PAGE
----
ABN AMRO: reducing risk in investment portfolios

Press release -

ABN AMRO has taken a little more risk off the table in its investment portfolios, by slightly reducing its exposure to riskier bonds and shifting the proceeds to high-quality bonds. In terms of asset allocation, the bank remains underweight in bonds and shares, with a preference for cash.

Richard de Groot, Chair of the ABN AMRO Investment Committee, said: “This shift is primarily aimed at positioning our bond portfolios for any preventive action by central banks to support the global economy. The changes should not therefore be viewed as fear of a global recession, as that’s not our baseline scenario. More specifically, we’d suggest that investors scale back their exposures to riskier bonds, such as those in emerging markets (EMD). The proceeds could be used to invest in less risky bond segments that still generate decent risk premiums at modest credit risks. Government-related bonds, for example those of the European Investment Bank, fall into this category, as do the covered bonds and government bonds of semi-core eurozone countries, such as Spain, France and Ireland.”

Improved protection through ECB action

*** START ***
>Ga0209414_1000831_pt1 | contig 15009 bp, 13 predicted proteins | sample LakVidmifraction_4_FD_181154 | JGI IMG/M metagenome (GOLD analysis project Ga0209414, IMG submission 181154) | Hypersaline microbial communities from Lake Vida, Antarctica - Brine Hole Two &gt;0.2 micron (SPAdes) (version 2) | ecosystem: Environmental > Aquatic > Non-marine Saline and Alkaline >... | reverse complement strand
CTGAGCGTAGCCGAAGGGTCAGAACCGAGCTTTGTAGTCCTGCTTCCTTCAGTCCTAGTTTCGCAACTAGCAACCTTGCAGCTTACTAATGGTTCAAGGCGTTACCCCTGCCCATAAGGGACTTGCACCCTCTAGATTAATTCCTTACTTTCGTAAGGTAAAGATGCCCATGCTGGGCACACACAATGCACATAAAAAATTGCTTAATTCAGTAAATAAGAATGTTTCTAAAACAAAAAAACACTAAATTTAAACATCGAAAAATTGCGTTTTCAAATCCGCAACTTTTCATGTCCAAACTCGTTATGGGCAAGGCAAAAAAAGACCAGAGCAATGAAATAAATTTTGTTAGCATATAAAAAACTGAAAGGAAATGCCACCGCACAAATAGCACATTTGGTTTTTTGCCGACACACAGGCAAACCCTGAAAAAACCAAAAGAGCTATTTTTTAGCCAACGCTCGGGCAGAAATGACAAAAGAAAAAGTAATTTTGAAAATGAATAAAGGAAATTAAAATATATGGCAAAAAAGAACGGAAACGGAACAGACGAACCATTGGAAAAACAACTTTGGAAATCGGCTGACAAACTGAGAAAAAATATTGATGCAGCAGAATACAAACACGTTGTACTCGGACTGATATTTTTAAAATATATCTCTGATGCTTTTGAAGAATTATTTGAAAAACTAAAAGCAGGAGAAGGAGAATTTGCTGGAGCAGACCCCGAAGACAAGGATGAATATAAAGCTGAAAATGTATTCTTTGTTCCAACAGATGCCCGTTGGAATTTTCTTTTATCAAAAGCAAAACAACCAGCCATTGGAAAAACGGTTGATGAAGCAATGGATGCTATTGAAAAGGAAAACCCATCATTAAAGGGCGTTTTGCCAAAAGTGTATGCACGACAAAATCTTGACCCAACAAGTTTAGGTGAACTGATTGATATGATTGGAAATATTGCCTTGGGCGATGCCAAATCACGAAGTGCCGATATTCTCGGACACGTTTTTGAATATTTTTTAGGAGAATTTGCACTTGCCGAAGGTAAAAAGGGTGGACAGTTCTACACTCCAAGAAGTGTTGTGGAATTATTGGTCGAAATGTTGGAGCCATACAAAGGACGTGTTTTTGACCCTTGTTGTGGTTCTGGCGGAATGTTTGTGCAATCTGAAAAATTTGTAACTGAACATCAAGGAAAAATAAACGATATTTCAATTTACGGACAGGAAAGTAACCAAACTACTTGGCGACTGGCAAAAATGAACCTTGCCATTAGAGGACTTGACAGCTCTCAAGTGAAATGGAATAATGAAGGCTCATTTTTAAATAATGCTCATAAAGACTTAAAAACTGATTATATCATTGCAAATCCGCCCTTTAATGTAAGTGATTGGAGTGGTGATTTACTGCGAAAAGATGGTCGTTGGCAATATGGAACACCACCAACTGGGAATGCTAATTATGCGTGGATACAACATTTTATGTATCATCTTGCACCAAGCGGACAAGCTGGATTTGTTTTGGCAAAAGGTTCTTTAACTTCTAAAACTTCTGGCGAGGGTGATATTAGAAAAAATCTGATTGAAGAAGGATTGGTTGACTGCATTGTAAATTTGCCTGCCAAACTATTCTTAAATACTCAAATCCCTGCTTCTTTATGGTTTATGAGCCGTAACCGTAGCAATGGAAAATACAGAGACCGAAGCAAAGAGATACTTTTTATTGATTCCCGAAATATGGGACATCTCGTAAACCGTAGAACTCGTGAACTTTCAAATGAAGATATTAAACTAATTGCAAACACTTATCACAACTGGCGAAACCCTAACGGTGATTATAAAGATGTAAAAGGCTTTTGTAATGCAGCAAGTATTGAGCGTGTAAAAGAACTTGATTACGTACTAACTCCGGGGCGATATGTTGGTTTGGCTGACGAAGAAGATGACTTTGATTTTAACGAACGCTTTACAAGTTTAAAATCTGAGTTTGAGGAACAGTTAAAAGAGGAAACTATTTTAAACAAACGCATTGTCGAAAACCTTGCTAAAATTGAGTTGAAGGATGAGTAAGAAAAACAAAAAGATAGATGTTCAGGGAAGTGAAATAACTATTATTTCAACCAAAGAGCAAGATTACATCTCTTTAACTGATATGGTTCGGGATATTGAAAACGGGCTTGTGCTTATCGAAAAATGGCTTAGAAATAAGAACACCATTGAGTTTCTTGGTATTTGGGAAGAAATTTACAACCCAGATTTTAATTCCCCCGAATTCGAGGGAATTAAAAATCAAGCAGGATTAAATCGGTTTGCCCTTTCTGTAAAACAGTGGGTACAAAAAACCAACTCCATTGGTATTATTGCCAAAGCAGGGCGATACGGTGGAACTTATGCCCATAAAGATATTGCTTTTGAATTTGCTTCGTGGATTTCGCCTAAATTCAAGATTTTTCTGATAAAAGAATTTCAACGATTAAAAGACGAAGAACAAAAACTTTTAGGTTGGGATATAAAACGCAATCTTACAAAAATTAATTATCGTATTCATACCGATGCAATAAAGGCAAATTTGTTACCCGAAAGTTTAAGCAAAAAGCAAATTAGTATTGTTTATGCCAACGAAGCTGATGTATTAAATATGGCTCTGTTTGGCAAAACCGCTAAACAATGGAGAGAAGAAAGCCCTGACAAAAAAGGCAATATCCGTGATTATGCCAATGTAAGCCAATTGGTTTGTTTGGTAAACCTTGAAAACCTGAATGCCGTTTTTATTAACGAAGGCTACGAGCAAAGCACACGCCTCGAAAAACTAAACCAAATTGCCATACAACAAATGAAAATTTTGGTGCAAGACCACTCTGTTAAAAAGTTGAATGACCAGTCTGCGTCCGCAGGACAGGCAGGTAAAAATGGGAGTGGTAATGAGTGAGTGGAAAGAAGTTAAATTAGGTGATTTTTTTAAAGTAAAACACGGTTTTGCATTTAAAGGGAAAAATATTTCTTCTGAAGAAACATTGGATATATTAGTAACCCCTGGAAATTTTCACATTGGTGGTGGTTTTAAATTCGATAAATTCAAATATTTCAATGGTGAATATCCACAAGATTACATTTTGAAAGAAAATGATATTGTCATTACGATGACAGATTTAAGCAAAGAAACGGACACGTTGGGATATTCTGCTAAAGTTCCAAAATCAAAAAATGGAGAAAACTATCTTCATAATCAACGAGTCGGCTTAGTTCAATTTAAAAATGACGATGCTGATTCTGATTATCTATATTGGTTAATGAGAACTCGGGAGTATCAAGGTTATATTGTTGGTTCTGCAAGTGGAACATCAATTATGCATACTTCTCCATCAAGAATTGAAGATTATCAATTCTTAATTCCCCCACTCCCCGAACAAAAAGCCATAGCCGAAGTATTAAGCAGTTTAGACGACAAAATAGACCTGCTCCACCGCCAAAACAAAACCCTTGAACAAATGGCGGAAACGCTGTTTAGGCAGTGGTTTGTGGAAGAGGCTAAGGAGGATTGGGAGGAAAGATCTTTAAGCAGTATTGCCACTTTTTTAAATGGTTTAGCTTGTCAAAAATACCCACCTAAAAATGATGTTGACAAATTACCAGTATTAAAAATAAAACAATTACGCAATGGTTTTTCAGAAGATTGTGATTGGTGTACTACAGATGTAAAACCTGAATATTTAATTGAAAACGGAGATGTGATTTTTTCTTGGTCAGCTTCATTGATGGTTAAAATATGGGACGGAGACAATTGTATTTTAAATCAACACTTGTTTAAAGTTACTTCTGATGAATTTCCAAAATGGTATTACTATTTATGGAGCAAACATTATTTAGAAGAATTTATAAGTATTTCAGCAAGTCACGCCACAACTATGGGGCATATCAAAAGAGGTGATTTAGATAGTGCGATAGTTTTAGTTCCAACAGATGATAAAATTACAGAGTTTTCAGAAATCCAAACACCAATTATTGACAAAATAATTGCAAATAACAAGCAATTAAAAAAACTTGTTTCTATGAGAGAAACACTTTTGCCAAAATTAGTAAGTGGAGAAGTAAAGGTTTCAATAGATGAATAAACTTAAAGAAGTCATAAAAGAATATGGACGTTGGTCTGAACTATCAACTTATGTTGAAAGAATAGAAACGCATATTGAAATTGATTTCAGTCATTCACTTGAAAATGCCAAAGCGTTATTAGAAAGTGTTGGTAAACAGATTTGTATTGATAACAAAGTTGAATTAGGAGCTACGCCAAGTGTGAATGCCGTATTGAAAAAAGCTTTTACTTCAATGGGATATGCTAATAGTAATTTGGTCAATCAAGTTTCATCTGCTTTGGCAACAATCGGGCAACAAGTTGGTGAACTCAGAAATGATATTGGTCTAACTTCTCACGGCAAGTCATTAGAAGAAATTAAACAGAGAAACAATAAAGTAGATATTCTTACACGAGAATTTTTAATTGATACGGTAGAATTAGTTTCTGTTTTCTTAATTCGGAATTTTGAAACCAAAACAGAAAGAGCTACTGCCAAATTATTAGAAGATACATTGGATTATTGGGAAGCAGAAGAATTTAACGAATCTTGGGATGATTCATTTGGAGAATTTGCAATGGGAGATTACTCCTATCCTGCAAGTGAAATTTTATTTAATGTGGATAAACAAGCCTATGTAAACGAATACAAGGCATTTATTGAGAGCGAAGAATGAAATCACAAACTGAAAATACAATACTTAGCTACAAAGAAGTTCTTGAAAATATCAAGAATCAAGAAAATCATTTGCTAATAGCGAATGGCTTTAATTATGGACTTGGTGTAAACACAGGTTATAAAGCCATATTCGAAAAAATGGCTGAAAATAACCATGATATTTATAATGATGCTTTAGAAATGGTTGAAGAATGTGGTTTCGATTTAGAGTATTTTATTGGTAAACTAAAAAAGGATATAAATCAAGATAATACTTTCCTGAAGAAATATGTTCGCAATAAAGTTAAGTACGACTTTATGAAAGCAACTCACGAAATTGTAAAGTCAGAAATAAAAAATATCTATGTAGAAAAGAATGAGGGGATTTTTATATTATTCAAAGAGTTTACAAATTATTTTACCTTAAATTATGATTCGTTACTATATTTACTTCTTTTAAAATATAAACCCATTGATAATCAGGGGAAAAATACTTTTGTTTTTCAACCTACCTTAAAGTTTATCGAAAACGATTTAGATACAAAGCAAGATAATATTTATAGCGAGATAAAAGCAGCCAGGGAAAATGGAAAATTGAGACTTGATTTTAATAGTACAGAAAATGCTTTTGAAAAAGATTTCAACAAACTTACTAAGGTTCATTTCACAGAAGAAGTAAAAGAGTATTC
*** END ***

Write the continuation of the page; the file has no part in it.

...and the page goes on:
ABN AMRO also suggests selling US mortgage-backed securities (MBS), as these are exposed to growing credit risks as well as risks related to the end of the credit cycle in the US. The proceeds could be invested in European corporate bonds. With the ECB expected to take monetary action, any restart of the asset purchasing programme will support European investment-grade corporate credits and core (and semi-core) eurozone government bonds. Reducing the allocation to emerging market bonds also protects portfolios from further weakness in China and other emerging markets, which rely heavily on global trade.

Challenging equity market fundamentals

ABN AMRO reckons that equity market fundamentals will remain challenging. The bank feels it is hard to gauge how the economy will develop, even if no global recession is predicted for either this year or next. What’s more, corporate earnings have strongly deteriorated (despite major regional differences). ABN AMRO does not see the economy re-accelerate going forward and the underweight equity positioning was therefore left unchanged. In terms of regions, the US continues to be preferred (overweight), while the European market is out of favour (underweight) with a neutral stance taken towards emerging markets.

Possible correction based on ‘reality check’

De Groot observed: “Equity markets are experiencing a ‘reality check,’ with the question being whether the Fed’s rate cuts are mid-cycle adjustments or signalling the end of the business cycle. We still do not expect a bear market as might occur when a recession happens. Instead, we expect a correction based on the market’s reality check.”

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